Chronic Regional Pain Syndrome

(CRPS) Is an uncommon form of chronic pain that usually affects an arm or a leg. Complex regional pain syndrome typically develops after an injury, surgery, stroke or heart attack, but the pain is out of proportion to the severity of the initial injury. Signs and symptoms include: continuous burning or throbbing pain, sensitivity to touch or cold, swelling of the painful area, changes in skin temperature, changes in skin color, changes in skin texture, joint stiffness, muscle weakness and atrophy, and decreased ability to move the affected body part. There are two types of CRPS which have similar signs and symptoms, however they vary with their causes. In Type 1, also known as reflex sympathetic dystrophy syndrome, this type occurs after an illness or injury that didnt directly damage the nerves in your affected limb. Whereas Type 2 follows a distinct nerve injury.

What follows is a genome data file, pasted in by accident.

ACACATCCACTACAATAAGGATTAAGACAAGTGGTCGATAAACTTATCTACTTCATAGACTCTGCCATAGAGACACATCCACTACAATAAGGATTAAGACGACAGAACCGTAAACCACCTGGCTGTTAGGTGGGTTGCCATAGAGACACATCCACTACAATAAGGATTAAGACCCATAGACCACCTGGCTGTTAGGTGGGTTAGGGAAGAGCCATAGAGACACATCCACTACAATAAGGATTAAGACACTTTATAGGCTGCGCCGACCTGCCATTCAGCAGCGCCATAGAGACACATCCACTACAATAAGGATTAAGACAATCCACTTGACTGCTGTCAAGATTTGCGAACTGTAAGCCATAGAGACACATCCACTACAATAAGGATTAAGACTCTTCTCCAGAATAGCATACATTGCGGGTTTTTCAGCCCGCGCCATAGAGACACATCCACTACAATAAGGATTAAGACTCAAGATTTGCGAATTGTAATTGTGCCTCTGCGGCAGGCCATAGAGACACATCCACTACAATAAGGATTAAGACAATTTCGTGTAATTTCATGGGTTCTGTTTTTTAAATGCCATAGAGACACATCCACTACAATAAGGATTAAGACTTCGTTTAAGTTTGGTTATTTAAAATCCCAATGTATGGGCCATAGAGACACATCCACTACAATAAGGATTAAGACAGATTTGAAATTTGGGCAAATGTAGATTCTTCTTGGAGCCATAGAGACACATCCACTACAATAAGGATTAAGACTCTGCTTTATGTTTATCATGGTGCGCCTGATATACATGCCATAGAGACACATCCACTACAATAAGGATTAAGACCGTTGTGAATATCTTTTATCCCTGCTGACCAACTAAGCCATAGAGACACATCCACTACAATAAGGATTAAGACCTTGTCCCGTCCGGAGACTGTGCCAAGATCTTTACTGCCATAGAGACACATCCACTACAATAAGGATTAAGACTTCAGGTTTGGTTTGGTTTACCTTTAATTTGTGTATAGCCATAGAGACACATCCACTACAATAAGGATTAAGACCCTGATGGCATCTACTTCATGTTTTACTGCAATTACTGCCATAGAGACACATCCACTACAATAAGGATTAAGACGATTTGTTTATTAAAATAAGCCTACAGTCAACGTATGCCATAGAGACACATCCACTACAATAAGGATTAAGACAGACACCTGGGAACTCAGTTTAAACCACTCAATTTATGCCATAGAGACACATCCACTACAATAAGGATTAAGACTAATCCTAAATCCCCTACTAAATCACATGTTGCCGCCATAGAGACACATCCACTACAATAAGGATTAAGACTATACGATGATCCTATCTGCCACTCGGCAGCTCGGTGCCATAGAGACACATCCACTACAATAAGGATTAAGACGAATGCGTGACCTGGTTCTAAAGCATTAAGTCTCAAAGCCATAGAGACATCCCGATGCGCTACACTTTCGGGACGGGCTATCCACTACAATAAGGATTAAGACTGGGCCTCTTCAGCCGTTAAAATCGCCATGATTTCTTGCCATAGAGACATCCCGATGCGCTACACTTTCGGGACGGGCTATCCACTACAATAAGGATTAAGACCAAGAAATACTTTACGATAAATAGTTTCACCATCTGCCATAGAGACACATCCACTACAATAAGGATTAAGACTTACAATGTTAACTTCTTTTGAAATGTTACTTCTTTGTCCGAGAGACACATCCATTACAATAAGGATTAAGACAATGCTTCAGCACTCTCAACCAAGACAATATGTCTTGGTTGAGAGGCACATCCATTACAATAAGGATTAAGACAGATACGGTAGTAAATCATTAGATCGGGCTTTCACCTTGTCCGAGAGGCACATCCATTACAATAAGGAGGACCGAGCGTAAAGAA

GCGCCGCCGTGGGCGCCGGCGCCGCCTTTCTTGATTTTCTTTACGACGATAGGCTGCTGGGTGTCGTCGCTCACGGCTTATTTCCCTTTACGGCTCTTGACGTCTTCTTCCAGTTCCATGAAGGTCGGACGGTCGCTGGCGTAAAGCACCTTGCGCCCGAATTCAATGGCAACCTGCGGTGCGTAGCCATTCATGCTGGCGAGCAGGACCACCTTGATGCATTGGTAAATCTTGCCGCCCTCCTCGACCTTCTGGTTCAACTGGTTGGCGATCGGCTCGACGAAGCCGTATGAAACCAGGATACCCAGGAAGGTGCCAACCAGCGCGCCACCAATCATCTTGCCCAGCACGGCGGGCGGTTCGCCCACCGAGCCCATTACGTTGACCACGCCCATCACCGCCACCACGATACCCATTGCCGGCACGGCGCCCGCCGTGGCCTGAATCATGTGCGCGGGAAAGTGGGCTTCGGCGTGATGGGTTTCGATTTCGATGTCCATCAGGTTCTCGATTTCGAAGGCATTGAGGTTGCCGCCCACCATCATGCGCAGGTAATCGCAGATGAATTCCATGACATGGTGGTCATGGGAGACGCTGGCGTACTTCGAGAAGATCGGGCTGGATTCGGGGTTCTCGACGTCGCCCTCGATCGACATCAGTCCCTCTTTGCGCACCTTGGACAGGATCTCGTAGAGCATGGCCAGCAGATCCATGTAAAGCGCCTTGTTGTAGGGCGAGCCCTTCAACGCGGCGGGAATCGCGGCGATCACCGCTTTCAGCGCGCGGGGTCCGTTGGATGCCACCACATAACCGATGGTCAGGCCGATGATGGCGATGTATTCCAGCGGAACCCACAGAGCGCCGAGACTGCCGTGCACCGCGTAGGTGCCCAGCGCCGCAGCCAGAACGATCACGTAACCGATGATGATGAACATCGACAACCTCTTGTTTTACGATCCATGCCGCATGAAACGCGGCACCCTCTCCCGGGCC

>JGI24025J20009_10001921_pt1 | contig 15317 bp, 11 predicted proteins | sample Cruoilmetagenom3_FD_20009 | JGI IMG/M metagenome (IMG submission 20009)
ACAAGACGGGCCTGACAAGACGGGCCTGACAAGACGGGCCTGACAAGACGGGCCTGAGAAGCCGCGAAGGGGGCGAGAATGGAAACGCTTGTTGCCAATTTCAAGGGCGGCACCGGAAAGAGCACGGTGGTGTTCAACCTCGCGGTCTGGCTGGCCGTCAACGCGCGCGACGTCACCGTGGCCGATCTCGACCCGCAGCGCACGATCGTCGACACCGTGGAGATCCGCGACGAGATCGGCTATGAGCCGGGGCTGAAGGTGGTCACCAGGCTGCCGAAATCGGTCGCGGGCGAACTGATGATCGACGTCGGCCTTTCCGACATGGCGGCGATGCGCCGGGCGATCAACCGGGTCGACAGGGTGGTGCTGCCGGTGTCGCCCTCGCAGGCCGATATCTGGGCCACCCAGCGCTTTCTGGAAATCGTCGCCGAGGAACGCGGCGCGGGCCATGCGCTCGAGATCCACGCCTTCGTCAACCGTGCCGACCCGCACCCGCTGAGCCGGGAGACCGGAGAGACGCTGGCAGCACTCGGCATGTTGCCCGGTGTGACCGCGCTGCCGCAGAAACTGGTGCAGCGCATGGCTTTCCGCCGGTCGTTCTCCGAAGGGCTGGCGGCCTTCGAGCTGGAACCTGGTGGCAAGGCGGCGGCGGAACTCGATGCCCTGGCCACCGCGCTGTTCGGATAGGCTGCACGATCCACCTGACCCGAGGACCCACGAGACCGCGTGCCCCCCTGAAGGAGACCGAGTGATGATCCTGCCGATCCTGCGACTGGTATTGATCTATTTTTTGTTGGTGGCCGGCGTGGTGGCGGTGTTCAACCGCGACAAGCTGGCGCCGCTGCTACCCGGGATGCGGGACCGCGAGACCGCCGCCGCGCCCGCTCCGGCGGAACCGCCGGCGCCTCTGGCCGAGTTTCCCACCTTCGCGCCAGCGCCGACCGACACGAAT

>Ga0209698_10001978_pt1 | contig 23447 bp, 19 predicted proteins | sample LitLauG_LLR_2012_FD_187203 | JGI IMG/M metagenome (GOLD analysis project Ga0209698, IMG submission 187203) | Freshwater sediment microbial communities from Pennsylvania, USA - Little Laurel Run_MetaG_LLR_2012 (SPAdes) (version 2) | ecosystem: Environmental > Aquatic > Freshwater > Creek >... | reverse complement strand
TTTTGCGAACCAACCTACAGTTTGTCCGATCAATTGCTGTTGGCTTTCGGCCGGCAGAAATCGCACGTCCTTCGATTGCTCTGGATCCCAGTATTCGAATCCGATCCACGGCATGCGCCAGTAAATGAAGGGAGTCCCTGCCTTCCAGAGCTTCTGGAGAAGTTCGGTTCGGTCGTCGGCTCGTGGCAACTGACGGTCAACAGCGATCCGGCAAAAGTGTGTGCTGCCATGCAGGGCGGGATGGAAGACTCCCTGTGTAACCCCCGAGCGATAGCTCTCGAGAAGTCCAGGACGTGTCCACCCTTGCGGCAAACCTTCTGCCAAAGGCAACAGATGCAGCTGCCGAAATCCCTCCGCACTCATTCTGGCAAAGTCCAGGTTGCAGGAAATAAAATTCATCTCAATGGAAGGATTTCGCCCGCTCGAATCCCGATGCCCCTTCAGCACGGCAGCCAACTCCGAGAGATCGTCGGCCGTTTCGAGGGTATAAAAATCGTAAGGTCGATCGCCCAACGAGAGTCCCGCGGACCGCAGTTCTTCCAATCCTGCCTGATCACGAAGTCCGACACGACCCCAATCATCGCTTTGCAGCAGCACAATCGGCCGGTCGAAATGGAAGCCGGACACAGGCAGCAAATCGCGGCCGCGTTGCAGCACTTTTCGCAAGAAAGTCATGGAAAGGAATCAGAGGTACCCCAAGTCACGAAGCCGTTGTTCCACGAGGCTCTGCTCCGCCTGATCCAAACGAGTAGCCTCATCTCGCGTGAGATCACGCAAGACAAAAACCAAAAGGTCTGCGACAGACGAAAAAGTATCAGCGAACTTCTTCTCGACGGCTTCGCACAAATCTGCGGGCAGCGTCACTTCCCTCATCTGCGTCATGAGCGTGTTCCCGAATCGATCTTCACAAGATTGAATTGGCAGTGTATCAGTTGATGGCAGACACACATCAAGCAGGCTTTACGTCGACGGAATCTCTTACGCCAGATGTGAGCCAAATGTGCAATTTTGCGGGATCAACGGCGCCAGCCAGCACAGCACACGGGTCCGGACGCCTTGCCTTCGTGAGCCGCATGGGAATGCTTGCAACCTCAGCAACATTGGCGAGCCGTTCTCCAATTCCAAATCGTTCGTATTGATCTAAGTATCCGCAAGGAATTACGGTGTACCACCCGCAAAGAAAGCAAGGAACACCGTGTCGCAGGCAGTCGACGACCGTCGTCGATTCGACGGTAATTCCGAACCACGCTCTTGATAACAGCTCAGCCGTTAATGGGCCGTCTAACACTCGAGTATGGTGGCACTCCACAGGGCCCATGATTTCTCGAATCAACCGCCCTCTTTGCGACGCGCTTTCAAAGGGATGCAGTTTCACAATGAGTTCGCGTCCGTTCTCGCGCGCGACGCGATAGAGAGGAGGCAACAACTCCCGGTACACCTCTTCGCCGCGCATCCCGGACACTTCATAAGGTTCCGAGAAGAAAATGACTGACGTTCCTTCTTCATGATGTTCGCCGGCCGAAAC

Diabetic Neuropathy

Is a type of nerve damage that can occur if you have diabetes. High blood sugar can injure nerve fibers throughout your body, but diabetic neuropathy most often damages nerves in your legs and feet. The 4 different types of neuropathy include: peripheral neuropathy, autonomic neuropathy, radiculoplexus neuropathy, and mononeuropathy. Prolonged exposure to high blood sugar can damage delicate nerve fibers, causing diabetic neuropathy. In addition, nerve inflammation, genetic factors, smoking, and alcohol abuse can lead to the disease.

Foot Pain